Review of a stage play written by John Hodge
Venue: National Theatre, London, UK
Being an avid reader of Russian literature, the chance to see Collaborators at the National Theatre was just too good an opportunity to miss. The play, by John Hodge, is set in 1938 Moscow and centres around a commission offered to Mikhail Bulgakov to write a play to celebrate the 60th birthday of Joseph Stalin.
Bulgakov’s dissident connections meant the secret police were no strangers to his door. His inner turmoil and anxiety at working with Stalin’s evil regime were beautifully captured by Alex Jennings. But the most engrossing performance was from Simon Russell-Beale in the role of Stalin. The sinister way in which he would lightheartedly discuss the difficulties he had in making the kind of daily decisions as leader of the regime that we know from history had such horrific consequences for his people was utterly absorbing. Indeed, so successful was his portrayal, that I found myself actually feeling guilty for liking a character whom perpetrated such wicked acts against humanity – that’s the power of a great actor and script in perfect harmony.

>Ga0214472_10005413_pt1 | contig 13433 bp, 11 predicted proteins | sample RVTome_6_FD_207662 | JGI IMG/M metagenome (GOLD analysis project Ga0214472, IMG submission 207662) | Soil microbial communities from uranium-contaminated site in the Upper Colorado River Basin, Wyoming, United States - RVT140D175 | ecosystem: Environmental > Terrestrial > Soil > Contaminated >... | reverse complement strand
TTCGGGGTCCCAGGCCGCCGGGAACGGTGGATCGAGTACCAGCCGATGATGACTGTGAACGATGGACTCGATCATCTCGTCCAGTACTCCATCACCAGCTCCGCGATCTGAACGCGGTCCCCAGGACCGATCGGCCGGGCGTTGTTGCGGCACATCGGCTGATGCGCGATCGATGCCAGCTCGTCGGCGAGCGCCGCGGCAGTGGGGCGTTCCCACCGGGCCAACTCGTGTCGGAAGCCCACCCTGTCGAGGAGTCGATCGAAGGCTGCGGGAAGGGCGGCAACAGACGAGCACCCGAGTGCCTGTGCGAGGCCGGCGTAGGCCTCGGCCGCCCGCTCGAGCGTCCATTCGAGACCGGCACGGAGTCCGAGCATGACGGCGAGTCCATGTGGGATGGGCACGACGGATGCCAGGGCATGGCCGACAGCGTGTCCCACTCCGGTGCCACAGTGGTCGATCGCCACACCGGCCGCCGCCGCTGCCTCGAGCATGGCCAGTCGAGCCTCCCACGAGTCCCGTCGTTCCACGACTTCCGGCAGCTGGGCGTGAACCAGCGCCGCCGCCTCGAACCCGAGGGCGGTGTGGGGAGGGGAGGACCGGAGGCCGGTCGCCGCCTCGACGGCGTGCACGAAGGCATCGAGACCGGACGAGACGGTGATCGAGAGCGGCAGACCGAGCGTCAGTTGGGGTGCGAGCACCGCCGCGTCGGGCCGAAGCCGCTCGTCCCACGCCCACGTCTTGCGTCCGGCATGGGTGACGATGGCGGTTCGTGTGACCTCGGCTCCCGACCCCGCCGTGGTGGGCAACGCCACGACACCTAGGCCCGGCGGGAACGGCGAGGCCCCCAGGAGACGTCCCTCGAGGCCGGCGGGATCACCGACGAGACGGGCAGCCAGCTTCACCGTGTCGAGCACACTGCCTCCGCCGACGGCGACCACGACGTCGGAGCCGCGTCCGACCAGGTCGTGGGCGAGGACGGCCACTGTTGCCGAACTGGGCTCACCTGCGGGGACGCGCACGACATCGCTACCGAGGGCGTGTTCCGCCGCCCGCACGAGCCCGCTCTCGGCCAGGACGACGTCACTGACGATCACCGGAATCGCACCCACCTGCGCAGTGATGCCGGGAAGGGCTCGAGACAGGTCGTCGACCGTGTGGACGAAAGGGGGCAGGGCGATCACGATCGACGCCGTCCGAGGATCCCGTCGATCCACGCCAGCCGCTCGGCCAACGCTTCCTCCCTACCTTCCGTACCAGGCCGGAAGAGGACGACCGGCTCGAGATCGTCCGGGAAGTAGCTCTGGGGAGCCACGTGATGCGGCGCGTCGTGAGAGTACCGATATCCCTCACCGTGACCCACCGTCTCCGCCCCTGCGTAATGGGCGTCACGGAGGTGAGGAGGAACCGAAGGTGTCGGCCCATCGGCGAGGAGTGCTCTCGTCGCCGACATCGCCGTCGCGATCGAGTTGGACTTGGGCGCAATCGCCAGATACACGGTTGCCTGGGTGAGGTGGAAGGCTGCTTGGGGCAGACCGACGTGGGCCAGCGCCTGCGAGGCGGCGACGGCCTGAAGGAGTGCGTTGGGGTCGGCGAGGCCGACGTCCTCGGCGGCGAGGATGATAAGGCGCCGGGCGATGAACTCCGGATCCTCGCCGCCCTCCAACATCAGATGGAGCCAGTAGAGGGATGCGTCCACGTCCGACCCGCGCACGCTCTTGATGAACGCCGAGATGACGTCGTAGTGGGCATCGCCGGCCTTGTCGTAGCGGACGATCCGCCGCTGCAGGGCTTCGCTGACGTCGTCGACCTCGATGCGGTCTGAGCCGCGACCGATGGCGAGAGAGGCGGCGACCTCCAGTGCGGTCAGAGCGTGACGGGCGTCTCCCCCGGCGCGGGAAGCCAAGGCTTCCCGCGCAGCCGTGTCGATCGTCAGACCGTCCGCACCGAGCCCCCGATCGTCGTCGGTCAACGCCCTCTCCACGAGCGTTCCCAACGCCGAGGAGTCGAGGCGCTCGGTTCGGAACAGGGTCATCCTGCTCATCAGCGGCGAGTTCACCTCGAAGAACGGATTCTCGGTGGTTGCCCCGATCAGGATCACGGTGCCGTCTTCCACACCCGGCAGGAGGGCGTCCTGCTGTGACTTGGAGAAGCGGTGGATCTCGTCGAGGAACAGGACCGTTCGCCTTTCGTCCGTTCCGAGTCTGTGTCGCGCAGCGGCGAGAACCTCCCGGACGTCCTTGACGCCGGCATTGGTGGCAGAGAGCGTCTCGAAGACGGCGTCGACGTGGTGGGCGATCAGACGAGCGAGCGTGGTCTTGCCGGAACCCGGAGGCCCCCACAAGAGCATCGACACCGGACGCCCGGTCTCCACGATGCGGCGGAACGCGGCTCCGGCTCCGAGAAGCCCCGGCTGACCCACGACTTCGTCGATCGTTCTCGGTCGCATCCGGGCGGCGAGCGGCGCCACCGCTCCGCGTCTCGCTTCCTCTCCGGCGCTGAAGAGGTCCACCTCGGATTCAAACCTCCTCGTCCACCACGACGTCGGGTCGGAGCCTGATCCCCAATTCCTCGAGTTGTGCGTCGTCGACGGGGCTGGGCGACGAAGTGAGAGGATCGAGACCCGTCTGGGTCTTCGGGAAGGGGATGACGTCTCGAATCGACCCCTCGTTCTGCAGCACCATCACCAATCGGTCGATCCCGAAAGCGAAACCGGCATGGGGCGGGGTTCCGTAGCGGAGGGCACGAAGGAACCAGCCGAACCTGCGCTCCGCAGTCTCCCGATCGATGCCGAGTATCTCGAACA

The creative stage set and surreal production by Bob Crowley and Nicholas Hytner, respectively, bore similarities to the fantasy approach Bulgakov employed with his acclaimed book ‘The Master and Margarita’ which was censored and never published during his lifetime.
The last word, however, has to go to Simon Russell-Beale as Stalin when describing the difficulties in trying to control the mind of his enemies with the following chilling reference: ‘It’s Man versus monster, Mikhail. And the monster always wins’.